Pascal Dubourg Glatigny

Pascal Dubourg Glatigny, a former researcher at the European University Institute in Florence, is currently a tenured researcher at the CNRS (French National Center for Research) working for the Centre Alexandre Koyré (Paris, EHESS).

He obtained a doctoral degree in 1999 at the Université Paris X Nanterre with a dissertation about the mathematical practices in the figurative arts of the Renaissance and habilitated in 2014 at the Université Paris-Est after a book on a controversy raised in Rome in the 1740's about the stability of Saint-Peter's dome.

As an historian of art and architecture, he has been investigating the disciplinary and spatial shifts in a range of different cultural contexts either European or colonial.

Research project: Hospitality cities in the Renaissance: an investigation in their visual values.

In the Late Renaissance, a series of new founded cities in Europe were aimed to attract and accommodate newcomers from abroad. These can be found in different countries and enjoyed a specific status in the kingdoms where they were raised: Livorno (now Italy), Charleville (now France) or the different german Exulantenstädte. Every each of them had a peculiar shape and appearance that contrasted with the local usage due to the political project that generated them. These places, which used to be salient in the Renaissance but lost their fame with the passage of time, disappeared from our geography of art.

My starting point in this reflection is the city of Zamość, in South East Poland, today not far from the border with Ukraine and Slovakia. When it was created in 1580 by the chancellor and hetman of the Polish-Lituanian commonwealth Jan Zamoyski, the new city was on the way to the East and the Turkish Empire, an important landmark for the importation of eastern agricultural products and manufactured goods. Because of the Italian origin of the general architect of the city Bernardo Morando, the city has been often regarded as the transposition of an Italian ideal city on the polish ground. However, many architectural features do not coincide. There is something different in Zamość, due to the large diversity of backgrounds of the people who erected it.  Furthermore, the city was intended to become a new type of intellectual center, including an Academy that contrasted with existing universities, in particular the one of Krakow. All these efforts tended to provide a new economic impulse which engendered a unique art and architectural realization.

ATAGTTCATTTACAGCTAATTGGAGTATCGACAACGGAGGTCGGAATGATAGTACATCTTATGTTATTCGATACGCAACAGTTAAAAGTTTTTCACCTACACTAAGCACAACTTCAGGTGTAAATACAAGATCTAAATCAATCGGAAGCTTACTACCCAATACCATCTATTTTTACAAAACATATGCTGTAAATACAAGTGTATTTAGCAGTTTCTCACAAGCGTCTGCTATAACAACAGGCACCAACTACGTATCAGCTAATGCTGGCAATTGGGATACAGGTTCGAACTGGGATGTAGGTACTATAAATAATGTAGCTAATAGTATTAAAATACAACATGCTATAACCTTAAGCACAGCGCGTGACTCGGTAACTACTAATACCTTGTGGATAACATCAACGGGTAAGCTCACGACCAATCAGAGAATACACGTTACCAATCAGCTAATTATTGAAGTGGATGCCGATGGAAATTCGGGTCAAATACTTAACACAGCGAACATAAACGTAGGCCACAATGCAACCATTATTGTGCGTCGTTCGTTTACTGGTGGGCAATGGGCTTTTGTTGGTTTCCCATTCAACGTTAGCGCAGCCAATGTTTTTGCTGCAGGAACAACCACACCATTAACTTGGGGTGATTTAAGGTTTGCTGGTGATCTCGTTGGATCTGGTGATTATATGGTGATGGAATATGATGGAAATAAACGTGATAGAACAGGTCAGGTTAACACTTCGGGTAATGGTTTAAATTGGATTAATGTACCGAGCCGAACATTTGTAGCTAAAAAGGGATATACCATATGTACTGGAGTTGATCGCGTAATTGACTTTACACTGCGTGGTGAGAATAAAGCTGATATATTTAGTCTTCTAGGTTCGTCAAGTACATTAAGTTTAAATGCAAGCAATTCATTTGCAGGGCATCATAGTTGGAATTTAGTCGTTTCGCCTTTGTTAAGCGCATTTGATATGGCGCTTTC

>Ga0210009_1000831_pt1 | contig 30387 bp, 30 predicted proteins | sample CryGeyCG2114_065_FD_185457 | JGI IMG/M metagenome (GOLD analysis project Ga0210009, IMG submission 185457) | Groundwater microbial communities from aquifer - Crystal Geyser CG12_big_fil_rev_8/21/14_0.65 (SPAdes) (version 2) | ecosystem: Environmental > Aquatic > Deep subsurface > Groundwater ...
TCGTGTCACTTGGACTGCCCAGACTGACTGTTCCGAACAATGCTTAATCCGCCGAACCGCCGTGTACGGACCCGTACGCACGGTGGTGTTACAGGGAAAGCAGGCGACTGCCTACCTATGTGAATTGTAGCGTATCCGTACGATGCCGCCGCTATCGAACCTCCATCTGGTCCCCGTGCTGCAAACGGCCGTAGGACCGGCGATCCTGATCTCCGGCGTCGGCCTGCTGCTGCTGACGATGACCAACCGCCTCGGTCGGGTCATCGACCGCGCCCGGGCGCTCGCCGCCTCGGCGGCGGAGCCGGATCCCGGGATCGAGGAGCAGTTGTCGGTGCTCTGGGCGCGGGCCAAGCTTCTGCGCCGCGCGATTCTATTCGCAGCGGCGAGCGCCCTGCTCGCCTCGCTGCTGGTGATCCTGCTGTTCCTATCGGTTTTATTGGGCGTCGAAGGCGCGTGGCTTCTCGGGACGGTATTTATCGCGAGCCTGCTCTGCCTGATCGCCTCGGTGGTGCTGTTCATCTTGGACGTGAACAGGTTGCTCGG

This project is aimed to a new analysis of the relationship between visual arts and politics in the Renaissance, based on a cross-disciplinary approach of the arts and architecture bringing together aesthetics, social, material and intellectual aspects of the production.

Dates of stay: 01 October 2017 - 31 July 2018